The level of creative star power that lands you the Ghostbusters reboot should, in theory, be the same level of creative star power that makes all your TV show ideas the kind of thing that networks stage black ops to get control over. Throw in a reputation as the mind behind Freaks and Geeks — a piece of cultural capital regarded with the reverence reserved for Beyoncé albums and presidents named Roosevelt — and you have a perfect recipe for fan-fetishization. You make the kind of TV that launches a thousand Tumblrs. But in the topsy-turvy world of 2015 television, where black is white and dogs and cats are binge-watching Daredevil together, Paul Feig’s new show, Other Space — a twee workplace sitcom about a spaceship’s crew lost in uncharted cosmic territory — just landed on Yahoo with the impact of a leaf falling onto your car.
But when you delve into the story of what happened with Other Space before it went into production, its current station in life makes a bit more sense. Feig wrote Other Space for NBC pre–The Office, when the Peacock was still treating single-cams like they were children who showed creative potential by building bombs in their garage. It took nearly a decade, not to mention the paradigm-shattering success of Bridesmaids and the zillion-dollar gross of The Heat, for Feig to get the show back from NBC’s control. Unlike Ghostbusters, then, which Feig is developing right now, Other Space is what’s called a “drawer script,” a project its creator returned to once other factors — runaway success, a changing TV landscape, etc. — made it viable.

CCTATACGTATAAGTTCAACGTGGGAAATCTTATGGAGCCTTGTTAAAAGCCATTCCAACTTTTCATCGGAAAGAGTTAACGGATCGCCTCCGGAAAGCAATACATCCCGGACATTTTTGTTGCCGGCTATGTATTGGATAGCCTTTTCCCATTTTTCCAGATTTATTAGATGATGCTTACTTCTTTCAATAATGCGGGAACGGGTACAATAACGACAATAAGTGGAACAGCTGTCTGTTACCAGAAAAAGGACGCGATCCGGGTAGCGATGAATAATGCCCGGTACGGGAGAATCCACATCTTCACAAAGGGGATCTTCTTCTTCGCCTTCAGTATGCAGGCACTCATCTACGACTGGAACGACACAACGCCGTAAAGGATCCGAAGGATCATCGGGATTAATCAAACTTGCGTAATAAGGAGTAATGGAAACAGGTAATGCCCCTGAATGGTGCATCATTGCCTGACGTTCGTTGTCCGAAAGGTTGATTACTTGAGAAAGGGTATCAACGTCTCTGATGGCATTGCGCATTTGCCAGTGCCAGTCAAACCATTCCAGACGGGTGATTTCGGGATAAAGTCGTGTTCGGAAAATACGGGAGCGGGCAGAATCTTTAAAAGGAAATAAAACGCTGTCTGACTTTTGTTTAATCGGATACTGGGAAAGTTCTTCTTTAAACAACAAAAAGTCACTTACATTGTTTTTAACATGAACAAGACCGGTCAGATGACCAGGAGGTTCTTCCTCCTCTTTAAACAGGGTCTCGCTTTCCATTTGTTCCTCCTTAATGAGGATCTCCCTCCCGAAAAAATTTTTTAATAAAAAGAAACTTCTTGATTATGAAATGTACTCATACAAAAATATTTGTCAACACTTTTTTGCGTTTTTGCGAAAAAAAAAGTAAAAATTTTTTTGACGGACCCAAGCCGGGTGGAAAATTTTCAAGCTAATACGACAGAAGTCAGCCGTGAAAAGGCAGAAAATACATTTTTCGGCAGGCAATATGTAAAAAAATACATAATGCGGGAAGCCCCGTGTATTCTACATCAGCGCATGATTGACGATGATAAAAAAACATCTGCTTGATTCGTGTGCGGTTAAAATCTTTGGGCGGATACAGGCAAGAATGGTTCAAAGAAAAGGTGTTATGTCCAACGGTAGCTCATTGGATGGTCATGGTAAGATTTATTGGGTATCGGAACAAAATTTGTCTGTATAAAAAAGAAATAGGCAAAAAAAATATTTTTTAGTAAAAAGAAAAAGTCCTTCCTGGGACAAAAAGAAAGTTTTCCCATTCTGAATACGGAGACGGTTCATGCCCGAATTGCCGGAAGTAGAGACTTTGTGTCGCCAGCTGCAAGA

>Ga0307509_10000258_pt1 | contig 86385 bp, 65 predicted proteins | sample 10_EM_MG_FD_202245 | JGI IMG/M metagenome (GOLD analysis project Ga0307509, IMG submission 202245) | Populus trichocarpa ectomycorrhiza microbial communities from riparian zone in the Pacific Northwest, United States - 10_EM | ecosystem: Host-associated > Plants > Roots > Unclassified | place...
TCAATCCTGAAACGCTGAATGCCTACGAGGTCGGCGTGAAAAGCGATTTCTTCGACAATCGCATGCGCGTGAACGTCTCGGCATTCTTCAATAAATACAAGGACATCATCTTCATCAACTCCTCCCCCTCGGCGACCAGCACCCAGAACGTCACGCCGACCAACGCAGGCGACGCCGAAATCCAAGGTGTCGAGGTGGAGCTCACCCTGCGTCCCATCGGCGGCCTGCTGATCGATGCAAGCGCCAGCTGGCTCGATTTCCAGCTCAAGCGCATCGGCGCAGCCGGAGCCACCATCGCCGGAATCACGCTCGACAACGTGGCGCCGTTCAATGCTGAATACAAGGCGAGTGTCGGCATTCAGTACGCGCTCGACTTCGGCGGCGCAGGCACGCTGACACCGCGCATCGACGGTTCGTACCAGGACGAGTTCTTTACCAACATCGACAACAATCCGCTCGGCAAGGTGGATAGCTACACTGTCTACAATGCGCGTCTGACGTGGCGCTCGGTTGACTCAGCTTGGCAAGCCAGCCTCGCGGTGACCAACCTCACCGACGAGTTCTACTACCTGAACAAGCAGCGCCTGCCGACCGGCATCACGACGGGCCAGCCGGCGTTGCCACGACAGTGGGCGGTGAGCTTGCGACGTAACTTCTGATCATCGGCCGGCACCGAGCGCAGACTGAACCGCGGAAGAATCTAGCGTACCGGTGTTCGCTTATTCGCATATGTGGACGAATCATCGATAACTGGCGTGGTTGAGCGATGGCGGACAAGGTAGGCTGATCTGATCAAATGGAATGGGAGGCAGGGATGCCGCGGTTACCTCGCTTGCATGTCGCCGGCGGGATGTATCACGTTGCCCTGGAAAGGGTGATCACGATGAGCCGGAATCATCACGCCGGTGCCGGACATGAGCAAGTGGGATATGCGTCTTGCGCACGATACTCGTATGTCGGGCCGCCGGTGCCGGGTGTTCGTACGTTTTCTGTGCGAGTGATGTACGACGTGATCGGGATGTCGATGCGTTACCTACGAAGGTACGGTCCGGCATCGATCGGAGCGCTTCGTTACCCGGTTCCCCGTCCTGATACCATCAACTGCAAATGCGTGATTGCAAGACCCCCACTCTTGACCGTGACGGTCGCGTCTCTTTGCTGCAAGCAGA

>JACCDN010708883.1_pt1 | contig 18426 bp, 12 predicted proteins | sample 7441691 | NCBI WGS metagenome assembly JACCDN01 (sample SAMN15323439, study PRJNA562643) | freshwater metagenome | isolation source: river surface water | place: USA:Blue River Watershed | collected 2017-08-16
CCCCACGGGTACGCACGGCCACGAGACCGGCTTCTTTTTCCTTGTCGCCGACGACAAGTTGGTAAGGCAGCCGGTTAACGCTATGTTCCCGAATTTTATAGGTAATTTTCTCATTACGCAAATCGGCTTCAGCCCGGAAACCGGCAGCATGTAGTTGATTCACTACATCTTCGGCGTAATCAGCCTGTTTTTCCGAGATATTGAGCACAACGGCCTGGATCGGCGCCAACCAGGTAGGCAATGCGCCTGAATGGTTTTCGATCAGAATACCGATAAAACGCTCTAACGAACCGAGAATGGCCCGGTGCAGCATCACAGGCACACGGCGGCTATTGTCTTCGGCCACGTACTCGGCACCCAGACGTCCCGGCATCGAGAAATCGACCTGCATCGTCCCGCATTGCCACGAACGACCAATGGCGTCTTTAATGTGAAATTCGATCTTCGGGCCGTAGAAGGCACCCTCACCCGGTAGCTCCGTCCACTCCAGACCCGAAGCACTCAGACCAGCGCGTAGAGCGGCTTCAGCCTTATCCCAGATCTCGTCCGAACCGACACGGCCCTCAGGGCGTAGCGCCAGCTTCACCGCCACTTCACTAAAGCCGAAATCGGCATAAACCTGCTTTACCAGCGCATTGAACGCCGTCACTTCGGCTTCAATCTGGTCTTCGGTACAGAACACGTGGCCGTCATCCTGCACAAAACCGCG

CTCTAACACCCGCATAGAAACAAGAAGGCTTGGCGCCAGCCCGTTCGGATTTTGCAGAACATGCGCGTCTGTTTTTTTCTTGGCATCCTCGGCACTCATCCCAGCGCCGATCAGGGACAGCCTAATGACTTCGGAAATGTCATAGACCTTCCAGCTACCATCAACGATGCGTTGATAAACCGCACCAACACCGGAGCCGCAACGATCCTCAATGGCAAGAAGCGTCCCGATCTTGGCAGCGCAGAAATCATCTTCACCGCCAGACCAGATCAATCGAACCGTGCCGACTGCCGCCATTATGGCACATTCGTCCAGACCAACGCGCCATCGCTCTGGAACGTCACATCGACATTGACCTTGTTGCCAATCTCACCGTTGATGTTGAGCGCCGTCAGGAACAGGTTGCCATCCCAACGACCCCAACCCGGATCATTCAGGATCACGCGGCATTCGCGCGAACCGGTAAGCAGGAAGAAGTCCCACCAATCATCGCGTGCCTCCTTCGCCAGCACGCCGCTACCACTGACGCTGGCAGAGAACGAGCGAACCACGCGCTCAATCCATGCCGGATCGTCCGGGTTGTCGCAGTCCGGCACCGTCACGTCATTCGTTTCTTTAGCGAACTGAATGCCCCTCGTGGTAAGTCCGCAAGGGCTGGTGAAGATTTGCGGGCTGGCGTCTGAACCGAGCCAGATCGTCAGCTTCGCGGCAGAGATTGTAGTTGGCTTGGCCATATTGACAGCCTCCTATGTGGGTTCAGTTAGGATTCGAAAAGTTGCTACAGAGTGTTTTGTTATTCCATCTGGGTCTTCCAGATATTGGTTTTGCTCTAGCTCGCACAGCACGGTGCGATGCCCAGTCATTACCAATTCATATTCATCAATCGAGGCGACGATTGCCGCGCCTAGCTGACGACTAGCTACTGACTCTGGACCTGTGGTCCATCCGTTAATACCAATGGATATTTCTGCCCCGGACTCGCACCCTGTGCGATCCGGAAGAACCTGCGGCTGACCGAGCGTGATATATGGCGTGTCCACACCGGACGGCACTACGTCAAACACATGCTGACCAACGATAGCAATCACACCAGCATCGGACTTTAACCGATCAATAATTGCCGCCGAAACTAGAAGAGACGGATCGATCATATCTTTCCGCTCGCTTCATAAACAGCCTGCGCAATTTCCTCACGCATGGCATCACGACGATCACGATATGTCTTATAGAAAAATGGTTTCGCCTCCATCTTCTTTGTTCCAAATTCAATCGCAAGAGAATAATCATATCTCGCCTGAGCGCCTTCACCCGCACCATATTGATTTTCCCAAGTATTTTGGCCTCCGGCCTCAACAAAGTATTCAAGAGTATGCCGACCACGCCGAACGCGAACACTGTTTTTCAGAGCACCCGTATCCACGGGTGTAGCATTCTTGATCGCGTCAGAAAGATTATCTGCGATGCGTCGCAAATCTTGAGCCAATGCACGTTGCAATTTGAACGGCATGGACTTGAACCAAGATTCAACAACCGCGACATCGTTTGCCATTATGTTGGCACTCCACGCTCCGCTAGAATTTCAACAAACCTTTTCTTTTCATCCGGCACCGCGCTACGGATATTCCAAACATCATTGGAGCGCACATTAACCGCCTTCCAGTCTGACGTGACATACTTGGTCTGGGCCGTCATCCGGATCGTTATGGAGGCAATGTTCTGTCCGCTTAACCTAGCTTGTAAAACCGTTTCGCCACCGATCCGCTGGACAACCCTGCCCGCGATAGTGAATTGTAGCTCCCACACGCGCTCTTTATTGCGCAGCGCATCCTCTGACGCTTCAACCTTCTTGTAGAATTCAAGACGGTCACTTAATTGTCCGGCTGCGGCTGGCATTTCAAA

Another drawer script, Matthew Weiner’s Are You Here, came out in theaters last year. Starring Owen Wilson, Zach Galifianakis, and Amy Poehler, Are You Here was directed by Weiner from a script he’d written between his first two seasons on The Sopranos. Weiner’s made no secret — in fact, he’s proclaimed it often and loudly — of his desire to eventually do movies instead of TV, a quality he shares with his former boss on The Sopranos, David Chase. The success of Mad Men allowed him to finally get Are You Here done, making it his second feature, following an indie he did in the mid-1990s.
Mad Men is arguably the best television show ever made, a stark and nuanced and emotional and very funny interrogation of capitalism and what it means to be successful in America, and Weiner is, if not the best television writer of his generation, then one of the upper echelon. Which is why it pains me cholerically to say that Are You Here is bad in a confusing way, a comedy without jokes and a family drama about people who seem like they’ve never met before, in a world that feels assembled out of spare parts from beer commercials and ’90s basic cable.1
In the first half-hour of this movie, Wilson’s character, Steve Dallas (!), spies on a naked woman not once … but twice (!!). Steve’s so lecherous and fundamentally unlikable that he makes a bottomed-out Don Draper look like Mary Tyler Moore.